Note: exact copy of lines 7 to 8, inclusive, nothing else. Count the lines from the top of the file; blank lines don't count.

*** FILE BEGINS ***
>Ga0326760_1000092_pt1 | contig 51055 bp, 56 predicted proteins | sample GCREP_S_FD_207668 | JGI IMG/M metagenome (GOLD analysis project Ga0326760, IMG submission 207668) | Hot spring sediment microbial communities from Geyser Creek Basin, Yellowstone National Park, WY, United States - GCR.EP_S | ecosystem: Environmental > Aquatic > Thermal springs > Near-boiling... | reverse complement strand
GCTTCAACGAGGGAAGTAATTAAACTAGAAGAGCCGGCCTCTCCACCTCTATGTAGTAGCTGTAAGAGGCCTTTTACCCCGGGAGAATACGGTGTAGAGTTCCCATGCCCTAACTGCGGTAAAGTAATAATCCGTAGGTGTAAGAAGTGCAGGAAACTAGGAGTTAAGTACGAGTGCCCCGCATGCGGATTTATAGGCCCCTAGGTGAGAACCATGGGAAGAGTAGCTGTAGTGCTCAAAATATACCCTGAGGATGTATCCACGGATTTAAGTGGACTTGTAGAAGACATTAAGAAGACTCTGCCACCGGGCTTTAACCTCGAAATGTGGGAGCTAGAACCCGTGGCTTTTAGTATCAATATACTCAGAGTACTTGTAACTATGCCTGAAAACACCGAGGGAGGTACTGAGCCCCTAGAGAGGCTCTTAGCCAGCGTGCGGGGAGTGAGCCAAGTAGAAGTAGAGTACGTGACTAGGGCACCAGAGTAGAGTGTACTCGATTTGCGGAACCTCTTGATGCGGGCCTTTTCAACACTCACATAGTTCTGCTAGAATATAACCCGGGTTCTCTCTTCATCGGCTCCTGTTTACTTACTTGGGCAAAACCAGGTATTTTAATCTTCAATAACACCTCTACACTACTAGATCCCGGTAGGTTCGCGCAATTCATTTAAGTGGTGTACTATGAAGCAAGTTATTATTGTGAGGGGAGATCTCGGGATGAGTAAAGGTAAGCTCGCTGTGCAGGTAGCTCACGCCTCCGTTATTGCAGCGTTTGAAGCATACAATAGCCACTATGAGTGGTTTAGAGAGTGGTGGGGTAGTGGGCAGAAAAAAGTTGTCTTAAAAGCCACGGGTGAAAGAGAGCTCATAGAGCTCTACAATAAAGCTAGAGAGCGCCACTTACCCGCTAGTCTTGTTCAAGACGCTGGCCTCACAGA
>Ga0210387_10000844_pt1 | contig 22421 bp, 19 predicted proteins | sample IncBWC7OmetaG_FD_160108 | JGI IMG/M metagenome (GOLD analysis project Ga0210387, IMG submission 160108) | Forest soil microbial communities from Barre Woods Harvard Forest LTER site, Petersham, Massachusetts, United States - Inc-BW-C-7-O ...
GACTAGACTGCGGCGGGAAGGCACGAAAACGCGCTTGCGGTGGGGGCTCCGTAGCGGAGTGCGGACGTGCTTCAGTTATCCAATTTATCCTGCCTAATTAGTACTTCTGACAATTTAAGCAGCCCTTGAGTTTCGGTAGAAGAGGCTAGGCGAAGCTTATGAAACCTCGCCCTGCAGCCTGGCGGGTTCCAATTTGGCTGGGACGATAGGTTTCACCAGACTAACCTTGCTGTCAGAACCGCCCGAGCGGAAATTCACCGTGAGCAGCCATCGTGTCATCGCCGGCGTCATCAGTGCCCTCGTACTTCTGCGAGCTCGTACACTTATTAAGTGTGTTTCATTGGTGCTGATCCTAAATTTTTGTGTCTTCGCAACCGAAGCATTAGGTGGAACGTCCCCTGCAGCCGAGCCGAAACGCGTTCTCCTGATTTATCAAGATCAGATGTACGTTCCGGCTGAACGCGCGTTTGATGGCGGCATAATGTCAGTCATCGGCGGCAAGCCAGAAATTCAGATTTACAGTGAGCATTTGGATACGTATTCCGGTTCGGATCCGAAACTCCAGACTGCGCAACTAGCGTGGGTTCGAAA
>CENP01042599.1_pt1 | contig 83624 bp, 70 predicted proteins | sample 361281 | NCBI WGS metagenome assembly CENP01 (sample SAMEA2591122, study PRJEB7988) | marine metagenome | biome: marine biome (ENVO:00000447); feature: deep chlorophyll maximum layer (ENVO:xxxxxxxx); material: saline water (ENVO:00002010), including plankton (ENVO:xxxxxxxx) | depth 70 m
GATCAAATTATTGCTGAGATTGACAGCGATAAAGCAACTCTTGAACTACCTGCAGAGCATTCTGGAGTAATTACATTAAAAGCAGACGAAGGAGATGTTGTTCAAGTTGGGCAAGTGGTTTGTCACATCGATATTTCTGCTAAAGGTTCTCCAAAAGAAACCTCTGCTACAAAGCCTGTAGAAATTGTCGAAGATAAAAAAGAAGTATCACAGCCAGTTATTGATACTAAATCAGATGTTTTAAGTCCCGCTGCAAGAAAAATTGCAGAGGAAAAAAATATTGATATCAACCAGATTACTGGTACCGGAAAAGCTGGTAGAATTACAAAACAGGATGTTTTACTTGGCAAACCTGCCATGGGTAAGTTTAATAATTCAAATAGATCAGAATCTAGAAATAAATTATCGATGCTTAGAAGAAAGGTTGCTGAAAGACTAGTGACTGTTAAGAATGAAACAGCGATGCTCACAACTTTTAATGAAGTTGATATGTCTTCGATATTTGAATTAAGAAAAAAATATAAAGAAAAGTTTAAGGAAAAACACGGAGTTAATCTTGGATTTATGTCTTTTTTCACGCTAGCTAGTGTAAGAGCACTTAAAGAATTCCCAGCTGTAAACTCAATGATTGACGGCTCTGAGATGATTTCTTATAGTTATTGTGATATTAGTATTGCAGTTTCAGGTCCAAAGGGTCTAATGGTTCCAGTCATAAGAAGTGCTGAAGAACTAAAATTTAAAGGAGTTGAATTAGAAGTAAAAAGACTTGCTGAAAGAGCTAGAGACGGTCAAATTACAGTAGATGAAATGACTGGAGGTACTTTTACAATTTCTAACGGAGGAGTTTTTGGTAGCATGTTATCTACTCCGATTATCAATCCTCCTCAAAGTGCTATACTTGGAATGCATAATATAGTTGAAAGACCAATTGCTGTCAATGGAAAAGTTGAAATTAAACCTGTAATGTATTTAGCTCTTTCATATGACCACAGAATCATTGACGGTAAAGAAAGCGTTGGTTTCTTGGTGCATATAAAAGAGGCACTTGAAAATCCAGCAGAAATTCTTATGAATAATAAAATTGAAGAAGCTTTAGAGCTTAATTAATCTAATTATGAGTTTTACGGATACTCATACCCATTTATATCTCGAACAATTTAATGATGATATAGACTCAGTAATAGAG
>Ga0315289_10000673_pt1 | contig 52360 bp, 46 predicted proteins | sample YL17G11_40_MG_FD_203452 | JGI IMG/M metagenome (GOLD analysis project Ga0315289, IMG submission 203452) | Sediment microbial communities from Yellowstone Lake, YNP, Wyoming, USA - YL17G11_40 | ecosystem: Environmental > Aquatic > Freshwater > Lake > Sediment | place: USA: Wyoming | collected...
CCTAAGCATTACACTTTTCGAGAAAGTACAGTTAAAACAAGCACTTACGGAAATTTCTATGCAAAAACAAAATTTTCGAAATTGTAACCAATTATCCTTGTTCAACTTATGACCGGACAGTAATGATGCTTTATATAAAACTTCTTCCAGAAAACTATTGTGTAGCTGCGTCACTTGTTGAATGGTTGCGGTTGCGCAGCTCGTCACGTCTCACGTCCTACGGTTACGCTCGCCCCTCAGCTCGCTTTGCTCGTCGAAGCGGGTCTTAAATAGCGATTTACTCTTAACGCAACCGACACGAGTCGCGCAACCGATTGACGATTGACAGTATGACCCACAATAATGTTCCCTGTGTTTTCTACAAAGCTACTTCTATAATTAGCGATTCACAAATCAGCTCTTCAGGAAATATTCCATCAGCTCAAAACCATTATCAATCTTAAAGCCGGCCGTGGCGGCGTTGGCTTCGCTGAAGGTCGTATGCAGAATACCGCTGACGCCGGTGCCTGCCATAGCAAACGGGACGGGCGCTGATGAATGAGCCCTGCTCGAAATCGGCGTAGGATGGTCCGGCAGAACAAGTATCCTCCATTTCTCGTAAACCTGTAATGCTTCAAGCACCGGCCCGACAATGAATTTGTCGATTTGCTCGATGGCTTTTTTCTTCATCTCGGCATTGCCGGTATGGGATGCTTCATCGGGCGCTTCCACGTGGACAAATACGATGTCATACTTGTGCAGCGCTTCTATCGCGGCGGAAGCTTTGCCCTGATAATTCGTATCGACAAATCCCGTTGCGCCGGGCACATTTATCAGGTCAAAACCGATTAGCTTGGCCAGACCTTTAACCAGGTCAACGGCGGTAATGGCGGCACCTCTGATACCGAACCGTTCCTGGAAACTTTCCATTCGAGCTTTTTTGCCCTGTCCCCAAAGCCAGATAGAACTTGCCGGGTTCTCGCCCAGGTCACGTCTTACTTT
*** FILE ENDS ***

>Ga0315289_10000673_pt1 | contig 52360 bp, 46 predicted proteins | sample YL17G11_40_MG_FD_203452 | JGI IMG/M metagenome (GOLD analysis project Ga0315289, IMG submission 203452) | Sediment microbial communities from Yellowstone Lake, YNP, Wyoming, USA - YL17G11_40 | ecosystem: Environmental > Aquatic > Freshwater > Lake > Sediment | place: USA: Wyoming | collected...
CCTAAGCATTACACTTTTCGAGAAAGTACAGTTAAAACAAGCACTTACGGAAATTTCTATGCAAAAACAAAATTTTCGAAATTGTAACCAATTATCCTTGTTCAACTTATGACCGGACAGTAATGATGCTTTATATAAAACTTCTTCCAGAAAACTATTGTGTAGCTGCGTCACTTGTTGAATGGTTGCGGTTGCGCAGCTCGTCACGTCTCACGTCCTACGGTTACGCTCGCCCCTCAGCTCGCTTTGCTCGTCGAAGCGGGTCTTAAATAGCGATTTACTCTTAACGCAACCGACACGAGTCGCGCAACCGATTGACGATTGACAGTATGACCCACAATAATGTTCCCTGTGTTTTCTACAAAGCTACTTCTATAATTAGCGATTCACAAATCAGCTCTTCAGGAAATATTCCATCAGCTCAAAACCATTATCAATCTTAAAGCCGGCCGTGGCGGCGTTGGCTTCGCTGAAGGTCGTATGCAGAATACCGCTGACGCCGGTGCCTGCCATAGCAAACGGGACGGGCGCTGATGAATGAGCCCTGCTCGAAATCGGCGTAGGATGGTCCGGCAGAACAAGTATCCTCCATTTCTCGTAAACCTGTAATGCTTCAAGCACCGGCCCGACAATGAATTTGTCGATTTGCTCGATGGCTTTTTTCTTCATCTCGGCATTGCCGGTATGGGATGCTTCATCGGGCGCTTCCACGTGGACAAATACGATGTCATACTTGTGCAGCGCTTCTATCGCGGCGGAAGCTTTGCCCTGATAATTCGTATCGACAAATCCCGTTGCGCCGGGCACATTTATCAGGTCAAAACCGATTAGCTTGGCCAGACCTTTAACCAGGTCAACGGCGGTAATGGCGGCACCTCTGATACCGAACCGTTCCTGGAAACTTTCCATTCGAGCTTTTTTGCCCTGTCCCCAAAGCCAGATAGAACTTGCCGGGTTCTCGCCCAGGTCACGTCTTACTTT